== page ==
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Lawmakers urge Cardona to address FAFSA problems before they drag into this fall

BY: JUAN PEREZ JR. | 05/07/2024 05:00 AM EDT | UPDATED 05/07/2024 10:17 AM EDT

A bipartisan group of lawmakers has a message for the Education Department: Don’t allow this year’s financial aid fiasco to stretch into the fall.

The flawed debut of a new government student aid form continues to haunt a chaotic college admissions season, prompting the Education Department this week to announce a push to boost applications as this school year draws to a close. Now an array of lawmakers is concerned the department won’t be able to meet a critical deadline for next school year.

“We implore you to ensure the next application cycle for the 2025-2026 FAFSA goes smoothly,” the Democratic and Republican leaders of both chambers’ education committees and top appropriators from each party said in a joint letter to Education Secretary Miguel Cardona on Monday.

“This year’s FAFSA was not ready for the expected October 1 application opening, and the public was not given clear information about when the FAFSA would be released, which ultimately was not until December 31st,” the lawmakers wrote. “There are signs that the next cycle will face similar issues.”

The department has not yet published its draft FAFSA for the coming award year, the lawmakers said. According to the letter, the agency has also told lawmakers’ staff that it is not ready to talk about next year or any new plans to add more substantive consumer testing to help prevent future errors.

Key context: Just last week, Cardona assured skeptical senators that his administration expected to launch the 2025-26 cycle for the Free Application for Federal Student Aid on time.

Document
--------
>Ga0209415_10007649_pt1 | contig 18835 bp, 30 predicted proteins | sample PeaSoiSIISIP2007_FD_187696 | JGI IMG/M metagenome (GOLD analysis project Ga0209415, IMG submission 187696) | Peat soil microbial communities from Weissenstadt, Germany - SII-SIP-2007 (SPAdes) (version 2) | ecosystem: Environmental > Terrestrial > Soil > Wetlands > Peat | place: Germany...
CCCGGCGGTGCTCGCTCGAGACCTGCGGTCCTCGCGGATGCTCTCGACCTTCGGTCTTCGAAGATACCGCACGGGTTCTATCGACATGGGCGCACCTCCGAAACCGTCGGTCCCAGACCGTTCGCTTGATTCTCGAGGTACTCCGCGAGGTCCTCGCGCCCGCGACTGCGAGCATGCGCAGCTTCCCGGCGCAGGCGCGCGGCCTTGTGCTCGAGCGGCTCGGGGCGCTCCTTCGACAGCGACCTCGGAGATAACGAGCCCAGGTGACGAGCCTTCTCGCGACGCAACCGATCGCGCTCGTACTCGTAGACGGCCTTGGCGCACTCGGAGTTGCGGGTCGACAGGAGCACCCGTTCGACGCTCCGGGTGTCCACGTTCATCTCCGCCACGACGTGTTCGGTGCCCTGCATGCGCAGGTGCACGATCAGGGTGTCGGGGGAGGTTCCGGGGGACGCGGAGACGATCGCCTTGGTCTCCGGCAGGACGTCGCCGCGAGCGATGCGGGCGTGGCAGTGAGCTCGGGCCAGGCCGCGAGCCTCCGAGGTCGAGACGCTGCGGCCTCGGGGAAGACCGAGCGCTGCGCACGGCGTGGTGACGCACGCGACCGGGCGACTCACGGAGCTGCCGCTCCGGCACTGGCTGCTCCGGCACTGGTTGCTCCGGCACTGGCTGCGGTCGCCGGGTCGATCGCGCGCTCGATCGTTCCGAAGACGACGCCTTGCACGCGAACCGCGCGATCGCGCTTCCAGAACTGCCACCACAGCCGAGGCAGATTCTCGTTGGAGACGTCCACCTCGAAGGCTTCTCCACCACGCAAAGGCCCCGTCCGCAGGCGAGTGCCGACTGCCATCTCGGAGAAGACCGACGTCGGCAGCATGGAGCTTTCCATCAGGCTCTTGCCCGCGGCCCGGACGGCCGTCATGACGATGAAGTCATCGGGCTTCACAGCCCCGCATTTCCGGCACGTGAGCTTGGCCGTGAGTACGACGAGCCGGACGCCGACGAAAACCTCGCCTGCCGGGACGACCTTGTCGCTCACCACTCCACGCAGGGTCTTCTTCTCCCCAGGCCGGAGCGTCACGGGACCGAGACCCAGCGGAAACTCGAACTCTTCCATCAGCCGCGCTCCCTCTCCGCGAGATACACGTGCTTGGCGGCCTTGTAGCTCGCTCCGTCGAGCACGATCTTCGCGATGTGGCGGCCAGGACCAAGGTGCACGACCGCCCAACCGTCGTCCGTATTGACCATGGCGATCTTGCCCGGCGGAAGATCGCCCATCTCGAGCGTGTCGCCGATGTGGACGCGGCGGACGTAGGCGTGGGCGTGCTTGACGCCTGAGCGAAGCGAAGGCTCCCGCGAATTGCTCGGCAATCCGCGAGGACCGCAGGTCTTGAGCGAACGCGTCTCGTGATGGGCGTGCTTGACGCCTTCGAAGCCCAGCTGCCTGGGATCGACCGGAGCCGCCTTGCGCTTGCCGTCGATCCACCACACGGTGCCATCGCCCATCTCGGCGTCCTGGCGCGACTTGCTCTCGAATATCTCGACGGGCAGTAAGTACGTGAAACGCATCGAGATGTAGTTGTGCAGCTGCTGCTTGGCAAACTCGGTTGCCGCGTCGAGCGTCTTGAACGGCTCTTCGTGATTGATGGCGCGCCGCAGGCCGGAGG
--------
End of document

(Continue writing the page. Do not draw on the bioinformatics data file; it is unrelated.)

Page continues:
“I can commit to make sure that we’re moving all of our resources to make sure that we adhere to the timelines and do everything in our power to make sure not only that we’re staying true to the timelines but also communicating with parents, students and schools,” Cardona told Senate appropriators, adding that it was his department’s “expectation” to reach the Oct. 1 deadline.

What they want: Lawmakers counter that they are insisting on “full transparency” from Cardona’s administration.

They want the department to provide weekly updates on the timeline, consumer testing and bug fixes on the 2025-2026 FAFSA to staff beginning the first week in June. They are also asking the department to “provide a list of any current errors or issues with the form that require resolution” before the next FAFSA cycle by July 8 and the planned timeline for resolution of those issues.

They also want a beta version of the online form to be made available no later than Sept. 9, along with a timeline both for testing the online form with real students and financial aid administrators, and bringing the application live.

Lawmakers also pointed to the impending departure of the department’s Office of Federal Student Aid chief, urging Cardona “to demonstrate hands-on management and a thorough review of actions within FSA in order to rectify the failures of this FAFSA cycle.”

“We hope you can commit to charting a path forward with us together,” lawmakers said.

CLARIFICATION:This story has been updated to clarify that both Senators and members of the House are concerned that the Education Department hasn’t published a draft FAFSA for the next award year and want full transparency from the department.
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